Home safety

ROSPA, accidents don't have to happen. Take action today and put them away

Salford’s Early Help Service and 0-19 Health Visiting Teams are working in partnership to offer you and your family access to a major programme to promote awareness and prevent accidents with household cleaning products.

Who is most at risk?

Every year, thousands of infants need medical care for poisoning from products commonly found in and around the home. Whilst long term injury is rare the anxiety and distress caused to both child and parents could be avoided by increased awareness.

  • Most accidental poisoning happens to children younger than five years old, with children aged one to three year being most at risk
  • On average, 15 under-fives are admitted to hospital each day due to suspected poisoning from all sources

Why are young children more likely to be poisoned

  • Exploring is part of growing up but young children have little concept of potential dangers
  • They are inquisitive and will often put things in their mouth to further explore their texture and taste
  • Part of growing up is to watch and copy what others do, unfortunately this includes copying using potentially dangerous things like household products and medication
  • Liquid capsule style dishwasher and washing machine detergents are not only a danger in relation to ingestion but can also cause serious irritation to the eyes

What can be poisonous to a child?

  • Cleaning products
  • Liquid laundry capsules
  • Detergents and sprays
  • Solvents
  • Medicines
  • Electronic cigarettes and their liquid refills
  • Button batteries
  • Alcohol
  • Plants
  • Gardening products
  • Many other products in and around the home

When do accidental poisonings happen?

Poisoning can happen at any time of the day but more so:

  • When products are left within the reach of an inquisitive child
  • When a routine is changed or there are major changes within the family
  • Children are in a different environment such as visiting friends and relatives
  • Adult’s attention is taken away for a short while
  • Through simple mistakes like not closing the lip or replacing the cap securely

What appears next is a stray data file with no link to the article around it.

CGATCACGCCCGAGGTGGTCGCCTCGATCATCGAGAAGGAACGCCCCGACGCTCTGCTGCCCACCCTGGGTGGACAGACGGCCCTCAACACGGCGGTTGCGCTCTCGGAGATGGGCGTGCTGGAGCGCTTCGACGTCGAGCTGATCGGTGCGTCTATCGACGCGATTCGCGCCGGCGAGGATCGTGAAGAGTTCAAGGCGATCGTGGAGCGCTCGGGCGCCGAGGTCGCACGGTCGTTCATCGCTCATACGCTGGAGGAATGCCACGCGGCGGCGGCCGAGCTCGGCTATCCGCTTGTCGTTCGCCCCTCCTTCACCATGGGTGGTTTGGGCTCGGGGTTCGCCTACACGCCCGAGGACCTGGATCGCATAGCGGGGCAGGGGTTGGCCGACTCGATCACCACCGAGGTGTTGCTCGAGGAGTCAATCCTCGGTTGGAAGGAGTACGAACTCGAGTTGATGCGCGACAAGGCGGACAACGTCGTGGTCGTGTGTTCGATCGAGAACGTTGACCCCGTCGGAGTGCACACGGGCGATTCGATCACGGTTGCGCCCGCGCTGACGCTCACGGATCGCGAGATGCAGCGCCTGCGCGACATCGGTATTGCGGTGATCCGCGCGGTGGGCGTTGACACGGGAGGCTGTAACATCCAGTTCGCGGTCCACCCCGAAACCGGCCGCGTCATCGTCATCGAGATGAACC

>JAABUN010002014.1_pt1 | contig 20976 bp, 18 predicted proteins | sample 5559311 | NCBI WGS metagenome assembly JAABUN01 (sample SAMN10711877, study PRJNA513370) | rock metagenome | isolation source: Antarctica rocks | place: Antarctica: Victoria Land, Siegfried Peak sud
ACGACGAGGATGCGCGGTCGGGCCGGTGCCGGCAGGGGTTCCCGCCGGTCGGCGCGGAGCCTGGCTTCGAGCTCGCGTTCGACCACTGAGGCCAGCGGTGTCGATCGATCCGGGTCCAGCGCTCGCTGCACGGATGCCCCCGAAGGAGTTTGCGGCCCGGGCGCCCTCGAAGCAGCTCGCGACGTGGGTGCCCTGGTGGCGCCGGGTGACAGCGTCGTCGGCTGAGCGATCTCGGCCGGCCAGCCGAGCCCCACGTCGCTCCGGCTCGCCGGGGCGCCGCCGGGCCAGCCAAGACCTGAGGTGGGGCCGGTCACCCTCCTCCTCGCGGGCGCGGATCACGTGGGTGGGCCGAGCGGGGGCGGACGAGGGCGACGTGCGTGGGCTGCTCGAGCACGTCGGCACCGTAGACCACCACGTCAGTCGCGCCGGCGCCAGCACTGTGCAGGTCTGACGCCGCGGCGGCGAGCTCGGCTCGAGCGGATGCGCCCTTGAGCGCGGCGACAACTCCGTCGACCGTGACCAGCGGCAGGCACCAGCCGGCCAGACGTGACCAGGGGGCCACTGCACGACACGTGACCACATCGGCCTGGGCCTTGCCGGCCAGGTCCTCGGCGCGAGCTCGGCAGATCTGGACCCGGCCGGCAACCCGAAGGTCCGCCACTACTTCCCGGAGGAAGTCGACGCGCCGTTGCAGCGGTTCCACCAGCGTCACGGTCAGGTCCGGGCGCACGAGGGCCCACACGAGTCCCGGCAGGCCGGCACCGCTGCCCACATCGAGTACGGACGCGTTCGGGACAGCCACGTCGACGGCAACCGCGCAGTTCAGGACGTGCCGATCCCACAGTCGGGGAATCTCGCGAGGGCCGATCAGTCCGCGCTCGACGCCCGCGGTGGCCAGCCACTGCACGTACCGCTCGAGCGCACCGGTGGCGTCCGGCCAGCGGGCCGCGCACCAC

• Transferring products into a different container

How can these accidental poisonings be prevented?

Household cleaning products

The kitchen and the bathroom are the likeliest places for accidental poisonings from cleaning products.

  • Nothing is ‘100% childproof’. Closely supervise children in and around the home if you are using cleaning products
  • Where ever possible, buy products in child-resistant or child-safety packaging
  • Never pierce or break liquid laundry capsules
    Keep household products out of sight and reach of children, preferably in a locked cupboard. Remember this also applies to the garage and shed
  • Always store household cleaning products in their original containers
  • Replace lids securely and put all products out of reach and sight immediately after use
  • Dispose of unwanted household cleaning products safely
  • Store household cleaning products in a different place from food and medicine
  • Use household cleaning products according to label directions
  • Mixing household products can cause dangerous gases to form


  • Where ever possible, buy products in child-resistant or child-safety packaging
  • Keep all medications out of sight and reach of children, preferably in a locked cupboard
  • Dispose of unwanted medication safely
  • Replace lids securely and put away immediately after use
  • Avoid keeping medication in handbags

Other poisoning risks

  • Ensure that gas appliances and heaters are checked and serviced regularly
  • Always keep electronic cigarettes out of the reach and sight of children as the vapour contains nicotine, which if swallowed, can be fatal. Liquid refills are also extremely toxic